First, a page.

In three cases, a pelvic mass was incidentally found by ultrasound in her routine physical check-up. The literature reports that the tumor is mostly unilateral, and the right side is more common than the left side. Diagnosis depends on pathology. The three patients are still alive. Most authors believe that most FATWOs are benign lesions, but a few cases may have recurrence and metastasis, usually occurring between 2 and 8 years. Because the tumor is rare and the follow-up period is short, it is difficult to accurately judge.

We found that, in agreement with the gross morphology, three tumors were well demarcated, predominantly solid with areas of closely packed small cyst (Case 1), and had moderately color content at color Doppler examination. These features were common in Sertoli-Leydig cell tumors of ovary [34]. But Sertoli-Leydig cell tumor is never found within the trajectory of the broad ligament in clinical practice. FATWOs should be differentiated from other masses, particularly leiomyoma, in the broad ligament or surrounding regions by ultrasound. Sonographically, a leiomyoma typically has a whorled appearance with characteristic acoustic shadowing. Some leiomyomas have a rim of Doppler signals [35]. Leiomyomas with degenerative changes often lose the characteristic whirlpool structures and appear to be solid-cystic. However, these leiomyomas always show low color content at color Doppler examination. Moreover, the compact small cysts are very unusual in FATWOs.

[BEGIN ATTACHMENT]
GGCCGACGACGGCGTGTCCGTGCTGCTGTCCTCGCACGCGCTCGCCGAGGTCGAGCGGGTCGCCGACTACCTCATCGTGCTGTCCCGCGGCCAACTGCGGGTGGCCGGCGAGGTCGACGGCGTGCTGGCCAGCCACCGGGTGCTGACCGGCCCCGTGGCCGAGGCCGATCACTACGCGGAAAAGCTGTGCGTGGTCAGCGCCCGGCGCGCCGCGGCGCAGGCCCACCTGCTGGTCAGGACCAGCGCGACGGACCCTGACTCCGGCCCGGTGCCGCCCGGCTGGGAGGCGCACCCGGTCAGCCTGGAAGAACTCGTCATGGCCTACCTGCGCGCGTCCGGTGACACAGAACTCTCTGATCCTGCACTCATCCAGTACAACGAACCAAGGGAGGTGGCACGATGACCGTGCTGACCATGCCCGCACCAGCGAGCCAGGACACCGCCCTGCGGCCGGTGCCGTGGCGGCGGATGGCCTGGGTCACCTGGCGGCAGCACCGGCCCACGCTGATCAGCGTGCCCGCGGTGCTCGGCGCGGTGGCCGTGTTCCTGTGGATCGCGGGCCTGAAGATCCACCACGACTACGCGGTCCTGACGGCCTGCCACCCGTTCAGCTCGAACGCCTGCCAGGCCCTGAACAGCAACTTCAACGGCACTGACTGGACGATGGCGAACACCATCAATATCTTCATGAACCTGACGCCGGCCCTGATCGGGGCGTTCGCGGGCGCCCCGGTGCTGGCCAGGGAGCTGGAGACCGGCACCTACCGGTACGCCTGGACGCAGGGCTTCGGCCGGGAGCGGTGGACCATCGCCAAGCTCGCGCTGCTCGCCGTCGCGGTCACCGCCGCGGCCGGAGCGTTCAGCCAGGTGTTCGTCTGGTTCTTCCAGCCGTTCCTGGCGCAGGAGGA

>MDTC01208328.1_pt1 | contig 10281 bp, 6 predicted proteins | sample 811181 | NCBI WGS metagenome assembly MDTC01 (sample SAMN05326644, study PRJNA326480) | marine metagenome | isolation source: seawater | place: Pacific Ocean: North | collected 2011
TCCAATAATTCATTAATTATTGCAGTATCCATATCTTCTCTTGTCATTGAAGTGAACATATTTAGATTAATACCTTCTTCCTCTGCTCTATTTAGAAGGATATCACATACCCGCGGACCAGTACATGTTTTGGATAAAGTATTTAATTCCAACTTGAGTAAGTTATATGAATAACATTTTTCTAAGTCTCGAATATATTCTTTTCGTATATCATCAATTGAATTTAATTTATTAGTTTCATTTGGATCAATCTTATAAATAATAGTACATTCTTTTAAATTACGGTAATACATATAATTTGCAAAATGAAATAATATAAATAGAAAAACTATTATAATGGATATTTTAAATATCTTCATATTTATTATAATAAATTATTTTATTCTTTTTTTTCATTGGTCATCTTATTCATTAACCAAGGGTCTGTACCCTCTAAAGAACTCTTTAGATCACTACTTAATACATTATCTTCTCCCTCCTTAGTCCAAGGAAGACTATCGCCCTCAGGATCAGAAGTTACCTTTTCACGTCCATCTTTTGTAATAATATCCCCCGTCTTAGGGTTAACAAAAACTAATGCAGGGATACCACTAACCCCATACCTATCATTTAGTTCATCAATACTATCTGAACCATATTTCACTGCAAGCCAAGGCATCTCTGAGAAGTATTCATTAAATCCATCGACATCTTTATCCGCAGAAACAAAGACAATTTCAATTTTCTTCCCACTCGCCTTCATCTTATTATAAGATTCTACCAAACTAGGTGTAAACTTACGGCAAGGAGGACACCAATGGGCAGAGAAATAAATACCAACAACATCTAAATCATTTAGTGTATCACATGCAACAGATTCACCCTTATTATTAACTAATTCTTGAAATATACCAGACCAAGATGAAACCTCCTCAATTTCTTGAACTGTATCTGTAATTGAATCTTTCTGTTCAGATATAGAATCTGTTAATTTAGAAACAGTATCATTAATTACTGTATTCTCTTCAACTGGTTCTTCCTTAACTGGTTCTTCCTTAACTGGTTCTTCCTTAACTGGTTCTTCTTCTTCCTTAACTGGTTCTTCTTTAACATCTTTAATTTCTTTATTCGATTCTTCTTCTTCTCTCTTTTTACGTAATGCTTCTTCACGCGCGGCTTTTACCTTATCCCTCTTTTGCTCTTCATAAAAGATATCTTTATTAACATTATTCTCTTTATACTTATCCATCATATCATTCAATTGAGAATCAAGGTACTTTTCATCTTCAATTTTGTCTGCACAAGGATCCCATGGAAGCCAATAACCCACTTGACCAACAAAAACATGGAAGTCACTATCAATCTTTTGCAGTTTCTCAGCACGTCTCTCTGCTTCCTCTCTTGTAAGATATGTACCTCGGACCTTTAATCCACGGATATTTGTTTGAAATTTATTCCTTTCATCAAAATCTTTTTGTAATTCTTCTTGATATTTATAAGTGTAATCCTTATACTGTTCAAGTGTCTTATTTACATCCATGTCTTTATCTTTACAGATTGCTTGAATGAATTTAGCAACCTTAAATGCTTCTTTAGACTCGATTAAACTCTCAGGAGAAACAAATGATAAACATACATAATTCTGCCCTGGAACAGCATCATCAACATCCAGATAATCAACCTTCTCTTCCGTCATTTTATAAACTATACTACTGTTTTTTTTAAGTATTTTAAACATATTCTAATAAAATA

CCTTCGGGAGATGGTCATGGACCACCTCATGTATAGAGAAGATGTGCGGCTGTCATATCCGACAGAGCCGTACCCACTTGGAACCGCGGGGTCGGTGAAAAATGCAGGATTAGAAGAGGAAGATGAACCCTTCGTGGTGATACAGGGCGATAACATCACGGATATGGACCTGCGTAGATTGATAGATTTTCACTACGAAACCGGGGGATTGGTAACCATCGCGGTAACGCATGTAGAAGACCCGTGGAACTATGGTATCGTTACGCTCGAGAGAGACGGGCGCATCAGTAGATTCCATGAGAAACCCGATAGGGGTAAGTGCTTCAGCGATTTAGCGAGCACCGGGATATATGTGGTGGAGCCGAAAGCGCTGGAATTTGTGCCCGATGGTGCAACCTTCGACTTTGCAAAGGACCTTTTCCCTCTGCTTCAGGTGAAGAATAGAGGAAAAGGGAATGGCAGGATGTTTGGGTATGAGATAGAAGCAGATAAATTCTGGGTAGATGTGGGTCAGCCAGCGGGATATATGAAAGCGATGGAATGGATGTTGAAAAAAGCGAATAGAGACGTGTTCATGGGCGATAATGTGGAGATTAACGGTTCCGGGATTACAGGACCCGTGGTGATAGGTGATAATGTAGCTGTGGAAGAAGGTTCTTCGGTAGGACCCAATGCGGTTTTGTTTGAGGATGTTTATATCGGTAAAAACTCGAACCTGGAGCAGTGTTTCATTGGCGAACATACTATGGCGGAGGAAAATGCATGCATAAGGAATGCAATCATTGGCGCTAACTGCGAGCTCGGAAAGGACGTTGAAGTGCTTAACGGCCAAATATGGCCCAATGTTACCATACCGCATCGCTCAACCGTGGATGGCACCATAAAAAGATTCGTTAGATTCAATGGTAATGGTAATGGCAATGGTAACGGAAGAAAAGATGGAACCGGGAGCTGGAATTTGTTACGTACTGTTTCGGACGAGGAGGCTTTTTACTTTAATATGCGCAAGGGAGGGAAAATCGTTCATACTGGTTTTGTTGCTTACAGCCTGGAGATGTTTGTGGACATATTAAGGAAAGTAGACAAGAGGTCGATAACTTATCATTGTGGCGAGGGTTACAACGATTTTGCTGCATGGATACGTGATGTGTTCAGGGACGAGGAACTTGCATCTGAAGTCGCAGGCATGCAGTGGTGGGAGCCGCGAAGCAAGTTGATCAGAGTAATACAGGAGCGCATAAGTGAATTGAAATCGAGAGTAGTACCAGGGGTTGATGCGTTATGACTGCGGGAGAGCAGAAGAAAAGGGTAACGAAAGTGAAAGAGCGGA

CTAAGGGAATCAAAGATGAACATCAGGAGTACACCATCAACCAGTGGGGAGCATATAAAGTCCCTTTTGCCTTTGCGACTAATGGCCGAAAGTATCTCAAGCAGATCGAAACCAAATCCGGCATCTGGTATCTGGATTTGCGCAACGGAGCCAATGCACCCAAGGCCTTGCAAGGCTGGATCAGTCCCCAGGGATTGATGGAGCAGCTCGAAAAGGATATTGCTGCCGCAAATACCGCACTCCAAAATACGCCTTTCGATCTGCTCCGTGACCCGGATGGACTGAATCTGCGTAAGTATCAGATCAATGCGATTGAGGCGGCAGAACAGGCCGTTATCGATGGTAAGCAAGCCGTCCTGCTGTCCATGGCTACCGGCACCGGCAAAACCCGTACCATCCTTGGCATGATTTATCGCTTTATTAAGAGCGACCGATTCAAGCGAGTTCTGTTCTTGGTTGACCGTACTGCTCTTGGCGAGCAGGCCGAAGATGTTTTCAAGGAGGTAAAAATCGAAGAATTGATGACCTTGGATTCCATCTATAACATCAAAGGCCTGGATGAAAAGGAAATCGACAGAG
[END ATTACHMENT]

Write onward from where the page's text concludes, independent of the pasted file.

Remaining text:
4. Conclusion

In conclusion, an ultrasound finding presenting a predominant-solid well demarcated mass with moderate vascularization, probably with packed small cysts, in the broad ligament region (mesosalpinx) may provide a clue for preoperative diagnosis of FATWOs.